scorecardresearchFPI turn sellers in August: Is a sharp rebound possible?

FPI turn sellers in August: Is a sharp rebound possible?

Updated: 05 Sep 2023, 01:25 PM IST

FPIs turn tepid in August due to rising US bond yields, dampening market sentiment for domestic equities.

FPIs turn tepid in August due to rising US bond yields, dampening market sentiment for domestic equities.

FPIs turn tepid in August due to rising US bond yields, dampening market sentiment for domestic equities.

After exceptional inflows in the last 3 months (May-August), Foreign Portfolio Investors (FPIs) have turned tepid in August on the back of rising US bond yields. Concerns regarding inflation and shifts in investor preferences towards safer assets have also dampened overall market sentiment for domestic equities. According to experts, higher US bond yields and default risk in China are poised to prompt FIIs to adopt a more prudent stance when considering investments in emerging markets.

The 10-year US bond yield is currently hovering around its 10-month high of 4.303 percent. If it breaches its October 2022 mark of 4.338 percent, then it will climb to its highest level since 2007.

"After three months of sustained buying with a cumulative investment of 1.37 lakh crores, FPIs turned sellers in August. The consolidated NSDL data shows the August FPI investment through the 18th at 8993 crores. But this figure includes bulk deals and investments through the primary market. In the cash market FPIs sold stocks for 10921 crores and they were sellers in ten days and buyers in only three days in August, so far. Strength in the dollar index at well above 103 and the US 10-year bond yield remaining around 4.25 percent are short-term negatives for FPI flows to emerging markets like India.

FPIs continue to be consistent buyers of capital goods and power. And, of late, they have started selling in financials. FPI selling is countered by DII buying, but this is turning out to be inadequate to arrest the decline in the market. In view of the strong dollar and rising US bond yields, FPIs are likely to continue selling, in the near term," said VK Vijayakumar, Chief Investment Strategist at Geojit Financial Services.

Meanwhile, Mukesh Kochar, National Head - Wealth Management, AUM Capital also noted that the recent volatility in FPI flow is attributed to renewed fear of the Fed hiking rates further in its next policy in September. He further added that the valuation of Indian equity is also not cheap and is supported by funds flow.

He believes that the market will be eager to hear the comment of the federal chairman during the Jackson Hole event to take a clue and that the next FED policy is very crucial.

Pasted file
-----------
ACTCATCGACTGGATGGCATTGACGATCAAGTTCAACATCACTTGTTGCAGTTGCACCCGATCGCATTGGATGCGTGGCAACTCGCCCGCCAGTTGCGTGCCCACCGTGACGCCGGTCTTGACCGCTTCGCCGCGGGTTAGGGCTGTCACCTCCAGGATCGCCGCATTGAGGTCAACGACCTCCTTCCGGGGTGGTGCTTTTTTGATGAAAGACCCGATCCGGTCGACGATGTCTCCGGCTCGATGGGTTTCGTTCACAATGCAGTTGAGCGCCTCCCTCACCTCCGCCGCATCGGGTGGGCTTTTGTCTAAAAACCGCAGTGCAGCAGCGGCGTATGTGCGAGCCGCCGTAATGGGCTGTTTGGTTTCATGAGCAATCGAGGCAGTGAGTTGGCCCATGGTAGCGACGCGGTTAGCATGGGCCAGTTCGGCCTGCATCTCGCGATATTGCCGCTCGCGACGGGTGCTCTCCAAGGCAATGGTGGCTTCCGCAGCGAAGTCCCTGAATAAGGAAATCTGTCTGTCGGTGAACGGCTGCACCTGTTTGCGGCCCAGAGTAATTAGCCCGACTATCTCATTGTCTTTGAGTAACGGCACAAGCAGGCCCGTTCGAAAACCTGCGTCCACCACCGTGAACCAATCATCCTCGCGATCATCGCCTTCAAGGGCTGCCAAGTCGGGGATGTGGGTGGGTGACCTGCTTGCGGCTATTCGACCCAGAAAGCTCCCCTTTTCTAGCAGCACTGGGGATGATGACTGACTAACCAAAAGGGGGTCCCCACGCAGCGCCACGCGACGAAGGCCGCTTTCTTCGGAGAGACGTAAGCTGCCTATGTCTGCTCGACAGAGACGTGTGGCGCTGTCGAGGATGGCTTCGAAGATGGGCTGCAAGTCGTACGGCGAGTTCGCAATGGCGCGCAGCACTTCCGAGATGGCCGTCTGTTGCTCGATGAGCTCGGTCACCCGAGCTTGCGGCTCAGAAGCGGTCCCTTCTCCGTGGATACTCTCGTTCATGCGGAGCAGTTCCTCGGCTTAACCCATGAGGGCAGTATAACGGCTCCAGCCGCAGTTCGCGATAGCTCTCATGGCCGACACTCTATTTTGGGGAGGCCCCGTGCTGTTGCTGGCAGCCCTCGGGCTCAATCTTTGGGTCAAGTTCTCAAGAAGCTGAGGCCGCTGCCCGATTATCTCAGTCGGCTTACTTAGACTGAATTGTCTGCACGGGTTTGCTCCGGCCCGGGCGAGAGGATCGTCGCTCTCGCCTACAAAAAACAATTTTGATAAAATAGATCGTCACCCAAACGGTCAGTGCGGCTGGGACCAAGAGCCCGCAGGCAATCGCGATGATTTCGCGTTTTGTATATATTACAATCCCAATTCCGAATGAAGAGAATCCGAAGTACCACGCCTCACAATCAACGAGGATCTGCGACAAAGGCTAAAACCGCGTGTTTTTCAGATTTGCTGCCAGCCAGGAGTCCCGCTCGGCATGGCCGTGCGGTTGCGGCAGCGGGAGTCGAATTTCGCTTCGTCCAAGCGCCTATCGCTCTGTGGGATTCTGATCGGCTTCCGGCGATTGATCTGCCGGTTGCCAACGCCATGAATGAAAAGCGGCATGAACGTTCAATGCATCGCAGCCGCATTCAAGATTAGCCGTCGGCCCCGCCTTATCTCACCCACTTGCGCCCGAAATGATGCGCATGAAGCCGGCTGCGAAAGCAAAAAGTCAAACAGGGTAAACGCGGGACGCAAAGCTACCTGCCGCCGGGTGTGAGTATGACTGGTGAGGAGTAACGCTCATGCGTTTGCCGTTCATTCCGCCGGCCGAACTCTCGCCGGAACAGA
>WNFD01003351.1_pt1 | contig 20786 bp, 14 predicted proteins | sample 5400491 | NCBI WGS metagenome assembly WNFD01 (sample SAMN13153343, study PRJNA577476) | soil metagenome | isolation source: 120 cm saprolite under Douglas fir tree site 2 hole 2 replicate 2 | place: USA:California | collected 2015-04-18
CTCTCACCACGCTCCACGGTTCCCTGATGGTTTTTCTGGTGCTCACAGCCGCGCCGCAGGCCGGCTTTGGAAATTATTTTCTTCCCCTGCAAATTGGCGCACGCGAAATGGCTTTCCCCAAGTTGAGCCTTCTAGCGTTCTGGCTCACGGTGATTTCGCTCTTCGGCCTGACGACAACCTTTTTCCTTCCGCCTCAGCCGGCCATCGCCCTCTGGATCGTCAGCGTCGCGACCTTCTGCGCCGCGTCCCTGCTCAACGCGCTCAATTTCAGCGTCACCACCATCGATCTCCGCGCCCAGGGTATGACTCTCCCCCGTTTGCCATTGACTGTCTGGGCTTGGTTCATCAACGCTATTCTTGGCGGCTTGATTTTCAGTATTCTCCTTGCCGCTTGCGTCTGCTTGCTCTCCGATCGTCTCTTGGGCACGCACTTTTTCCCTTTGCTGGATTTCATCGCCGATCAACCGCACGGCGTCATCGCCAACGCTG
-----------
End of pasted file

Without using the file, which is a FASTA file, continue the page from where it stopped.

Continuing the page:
"The FPI flows may remain subdued in the short term until FED clarity but India will remain a sweet spot for long-term allocation among emerging markets. All other emerging markets have some issue or other. The next 5-10 years belong to India and FPIs have no choice but to come to India," he predicted.

Similarly, brokerage ICICI Securities also believes that the worries regarding FPI outflows are unfounded.

"The most recent surge in US yields - from about 3.75 percent to 4.3 percent - was triggered by the rating downgrade by Fitch and is putting pressure on FPI flows towards India. However, the US 10-year bond yield is likely to be near its upper range given the outlook for inflation. This should alleviate concerns around FPI outflows even as structural domestic equity flows in India continue to be positive as evidenced by record-high SIP (systematic investment plan) flows,” the brokerage said.

Current core inflation trends and forward projections do not indicate further flare-up in inflation in the US. It means the medium-term outlook for rates continues to be benign, it added.

Overall in 2023, FPIs have bought shares worth 1.31 lakh crore.

Foreign portfolio investors (FPIs) have been on a selling spree in the Indian market, exceeding the global financial crisis (GFC) outflow of 2008-09. However, the market benchmark Sensex has not reacted to the FPI selling as it used to in the past. Data from NSDL show that FPIs have sold equities worth 1,41,507 crore in the Indian equities in the financial year 2022 (FY22) so far. Cumulatively, they have withdrawn 1,19,950 crore from the Indian financial market instruments, which includes equities, debt, debt-VRR (voluntary retention route) and hybrid category. The data show, FPIs have sold only equities and bought in debt, debt-VRR and hybrid categories in FY22 so far.
First Published: 05 Sep 2023, 01:25 PM IST